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Glaucoma

Open angle glaucoma comprises about 90 percent of glaucoma cases in the United States, and is a slow, painless disease. Its effect on vision is often noticed only after it has progressed significantly.


At first, open angle glaucoma has no symptoms. As it progresses, peripheral vision suffers. Eventually, it becomes tunnel vision, and, finally, blindness.


When detected early, most forms of glaucoma can be managed successfully. Glaucoma can be managed with medicines, lasers, or surgery.


Although progression can be slowed or halted, vision already lost cannot be recovered, which is why early detection is critical. It can be detected by a series of tests, including tests for peripheral vision, eye pressure, examination of the optic nerve through dilated pupils, and measurement of cornea thickness.


If you are at risk, you should have a dilated-eye exam and a pressure measurement (tonometry) every year.


There are several other types of glaucoma. They include:


  • Closed angle glaucoma is more rare (although less so among Asians), and may happen much more suddenly and painfully.
  • Low-tension (or normal-tension) glaucoma is optical nerve damage that occurs despite intraocular pressure that is not elevated. Often, this is also treatable by reducing pressure.
  • Angle-closure glaucoma is a medical emergency. It is caused by the occlusion by the iris of the trabecular meshwork, causing a sudden increase in pressure. Symptoms include severe pain, nausea, redness of the eye, and blurred vision. Blindness can result in a day or two, but prompt treatment can clear the blockage.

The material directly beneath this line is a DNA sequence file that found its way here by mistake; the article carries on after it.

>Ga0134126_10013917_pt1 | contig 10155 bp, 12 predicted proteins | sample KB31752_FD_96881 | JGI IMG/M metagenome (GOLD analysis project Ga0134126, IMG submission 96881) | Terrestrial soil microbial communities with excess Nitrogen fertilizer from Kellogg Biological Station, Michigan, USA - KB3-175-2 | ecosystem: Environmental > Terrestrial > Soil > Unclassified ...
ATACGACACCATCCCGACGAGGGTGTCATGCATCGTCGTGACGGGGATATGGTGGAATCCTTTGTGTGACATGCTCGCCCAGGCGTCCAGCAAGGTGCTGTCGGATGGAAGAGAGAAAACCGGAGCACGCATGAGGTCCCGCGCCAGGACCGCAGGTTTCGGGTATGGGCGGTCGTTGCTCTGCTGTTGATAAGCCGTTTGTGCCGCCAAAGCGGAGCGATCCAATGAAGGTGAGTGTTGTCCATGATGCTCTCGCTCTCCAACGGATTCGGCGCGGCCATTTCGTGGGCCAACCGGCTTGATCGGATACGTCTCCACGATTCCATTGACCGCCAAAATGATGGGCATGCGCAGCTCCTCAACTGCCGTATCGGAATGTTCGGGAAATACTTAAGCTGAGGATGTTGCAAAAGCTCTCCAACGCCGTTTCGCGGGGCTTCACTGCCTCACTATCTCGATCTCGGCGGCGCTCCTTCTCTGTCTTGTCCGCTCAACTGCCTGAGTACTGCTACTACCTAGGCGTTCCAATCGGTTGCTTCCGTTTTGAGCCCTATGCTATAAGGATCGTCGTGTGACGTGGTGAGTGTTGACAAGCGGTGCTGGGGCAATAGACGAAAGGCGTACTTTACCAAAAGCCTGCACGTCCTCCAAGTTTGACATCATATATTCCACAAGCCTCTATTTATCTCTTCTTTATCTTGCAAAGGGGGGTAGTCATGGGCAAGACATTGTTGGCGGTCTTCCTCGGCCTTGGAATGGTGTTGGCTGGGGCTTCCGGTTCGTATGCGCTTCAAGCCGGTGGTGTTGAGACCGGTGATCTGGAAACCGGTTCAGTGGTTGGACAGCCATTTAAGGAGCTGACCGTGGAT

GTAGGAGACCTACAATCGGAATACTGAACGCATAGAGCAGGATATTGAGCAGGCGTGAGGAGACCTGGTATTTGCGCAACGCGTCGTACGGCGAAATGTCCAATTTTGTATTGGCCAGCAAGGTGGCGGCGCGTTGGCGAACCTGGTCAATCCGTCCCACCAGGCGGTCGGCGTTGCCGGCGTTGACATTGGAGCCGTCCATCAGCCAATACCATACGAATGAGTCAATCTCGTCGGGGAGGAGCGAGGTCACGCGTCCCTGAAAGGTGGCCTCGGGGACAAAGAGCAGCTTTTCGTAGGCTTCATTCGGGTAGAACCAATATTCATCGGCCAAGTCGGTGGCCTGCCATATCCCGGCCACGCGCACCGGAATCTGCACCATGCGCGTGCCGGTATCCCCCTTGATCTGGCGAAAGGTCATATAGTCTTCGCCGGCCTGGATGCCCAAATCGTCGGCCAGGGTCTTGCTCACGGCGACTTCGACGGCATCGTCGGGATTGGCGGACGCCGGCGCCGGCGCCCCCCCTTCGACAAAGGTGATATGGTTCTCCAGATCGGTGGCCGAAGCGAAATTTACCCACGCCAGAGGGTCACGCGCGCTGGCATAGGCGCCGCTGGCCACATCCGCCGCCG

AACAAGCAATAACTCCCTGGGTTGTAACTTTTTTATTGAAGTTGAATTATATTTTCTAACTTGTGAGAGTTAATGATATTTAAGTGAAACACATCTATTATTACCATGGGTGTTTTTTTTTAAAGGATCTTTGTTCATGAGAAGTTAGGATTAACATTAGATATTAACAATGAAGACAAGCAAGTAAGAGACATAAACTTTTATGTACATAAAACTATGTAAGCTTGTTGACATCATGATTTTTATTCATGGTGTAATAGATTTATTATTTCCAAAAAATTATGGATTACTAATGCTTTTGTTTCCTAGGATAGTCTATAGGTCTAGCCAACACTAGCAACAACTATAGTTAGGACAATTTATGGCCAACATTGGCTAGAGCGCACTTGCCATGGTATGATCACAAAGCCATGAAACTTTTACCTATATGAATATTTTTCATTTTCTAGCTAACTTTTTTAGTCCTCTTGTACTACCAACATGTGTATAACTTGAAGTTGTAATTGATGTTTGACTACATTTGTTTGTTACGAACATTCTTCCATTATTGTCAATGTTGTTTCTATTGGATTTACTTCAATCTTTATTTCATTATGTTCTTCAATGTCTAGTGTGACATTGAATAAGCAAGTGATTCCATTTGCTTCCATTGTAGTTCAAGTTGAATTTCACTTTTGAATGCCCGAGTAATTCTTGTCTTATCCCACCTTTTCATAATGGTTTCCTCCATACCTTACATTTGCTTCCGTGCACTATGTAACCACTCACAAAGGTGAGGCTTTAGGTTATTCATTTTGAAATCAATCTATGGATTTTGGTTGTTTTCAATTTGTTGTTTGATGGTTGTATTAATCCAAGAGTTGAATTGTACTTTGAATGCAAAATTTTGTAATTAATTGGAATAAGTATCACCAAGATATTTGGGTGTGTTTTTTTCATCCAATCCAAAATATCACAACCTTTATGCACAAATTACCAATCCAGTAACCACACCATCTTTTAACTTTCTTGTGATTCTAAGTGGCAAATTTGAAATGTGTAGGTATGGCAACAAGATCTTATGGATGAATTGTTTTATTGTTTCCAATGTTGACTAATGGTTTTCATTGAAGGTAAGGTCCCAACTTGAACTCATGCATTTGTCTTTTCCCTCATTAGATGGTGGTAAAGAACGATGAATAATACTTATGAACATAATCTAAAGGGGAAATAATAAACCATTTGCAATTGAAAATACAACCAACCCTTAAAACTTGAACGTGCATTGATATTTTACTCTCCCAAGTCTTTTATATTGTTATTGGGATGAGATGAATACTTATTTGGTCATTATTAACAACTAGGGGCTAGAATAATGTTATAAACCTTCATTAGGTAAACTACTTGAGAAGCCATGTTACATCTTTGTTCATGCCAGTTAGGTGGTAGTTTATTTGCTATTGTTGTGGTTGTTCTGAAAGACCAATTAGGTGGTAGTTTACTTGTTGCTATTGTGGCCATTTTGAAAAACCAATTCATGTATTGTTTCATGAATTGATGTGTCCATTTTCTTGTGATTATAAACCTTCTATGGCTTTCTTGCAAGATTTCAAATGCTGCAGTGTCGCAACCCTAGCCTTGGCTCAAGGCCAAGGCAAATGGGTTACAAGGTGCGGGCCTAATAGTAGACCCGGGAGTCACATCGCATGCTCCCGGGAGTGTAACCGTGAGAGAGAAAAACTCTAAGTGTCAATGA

• Congenital glaucoma occurs in children born with defective drainage.
  • Secondary glaucoma develops as a complication of other eye maladies, like injury or advanced cataracts.

Risk Factors

  • Age
  • Family history of glaucoma
  • African-American ancestry

Tests and Screenings

  • Dilated eye exam
  • Pressure measurement
  • Visual field testing

Treating Glaucoma with Medicines

Medicines are the most common early treatment for glaucoma. They reduce intraocular pressure either by curtailing the eye's production of fluid, or by helping fluid drain through the trabecular meshwork. They may be eye drops, or rarely pills, and may have side effects, which can often be avoided by changing medicines.


Treating Glaucoma with Surgery

Surgery physically opens the trabecular meshwork in the eye, allowing the fluid to drain more easily. Laser trabeculoplasty makes several burns in the trabecular meshwork, stretching its drainage holes, and is performed under topical anesthesia. It reduces pressure quite well, but its effects can diminish over time.


Conventional surgery is done after medicines and laser surgery have failed to control intraocular pressure. Under local anesthetic, a small piece of the trabecular meshwork is removed to create a channel for the fluid to drain. Conventional surgery is 60-80 percent effective at lowering eye pressure, and may be repeated. It may have side effects, including cataract, inflammation, and infection.


If vision has already been lost due to glaucoma, there are various low-vision services available to make the most of remaining vision.